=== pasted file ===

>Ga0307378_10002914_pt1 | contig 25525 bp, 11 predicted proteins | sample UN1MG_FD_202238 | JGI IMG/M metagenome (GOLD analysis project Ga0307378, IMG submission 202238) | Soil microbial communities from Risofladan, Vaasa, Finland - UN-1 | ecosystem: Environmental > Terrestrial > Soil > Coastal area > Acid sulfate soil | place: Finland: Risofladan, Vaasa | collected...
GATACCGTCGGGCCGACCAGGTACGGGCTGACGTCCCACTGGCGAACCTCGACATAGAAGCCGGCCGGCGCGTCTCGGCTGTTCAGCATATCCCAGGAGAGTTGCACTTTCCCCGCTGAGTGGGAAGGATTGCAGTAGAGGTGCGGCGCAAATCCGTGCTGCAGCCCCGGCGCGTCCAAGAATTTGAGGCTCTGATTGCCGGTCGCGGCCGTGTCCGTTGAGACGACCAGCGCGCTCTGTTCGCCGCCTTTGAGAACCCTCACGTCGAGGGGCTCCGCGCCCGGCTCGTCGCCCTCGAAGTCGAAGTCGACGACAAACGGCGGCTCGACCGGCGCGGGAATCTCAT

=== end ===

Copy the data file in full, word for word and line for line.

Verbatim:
>Ga0307378_10002914_pt1 | contig 25525 bp, 11 predicted proteins | sample UN1MG_FD_202238 | JGI IMG/M metagenome (GOLD analysis project Ga0307378, IMG submission 202238) | Soil microbial communities from Risofladan, Vaasa, Finland - UN-1 | ecosystem: Environmental > Terrestrial > Soil > Coastal area > Acid sulfate soil | place: Finland: Risofladan, Vaasa | collected...
GATACCGTCGGGCCGACCAGGTACGGGCTGACGTCCCACTGGCGAACCTCGACATAGAAGCCGGCCGGCGCGTCTCGGCTGTTCAGCATATCCCAGGAGAGTTGCACTTTCCCCGCTGAGTGGGAAGGATTGCAGTAGAGGTGCGGCGCAAATCCGTGCTGCAGCCCCGGCGCGTCCAAGAATTTGAGGCTCTGATTGCCGGTCGCGGCCGTGTCCGTTGAGACGACCAGCGCGCTCTGTTCGCCGCCTTTGAGAACCCTCACGTCGAGGGGCTCCGCGCCCGGCTCGTCGCCCTCGAAGTCGAAGTCGACGACAAACGGCGGCTCGACCGGCGCGGGAATCTCAT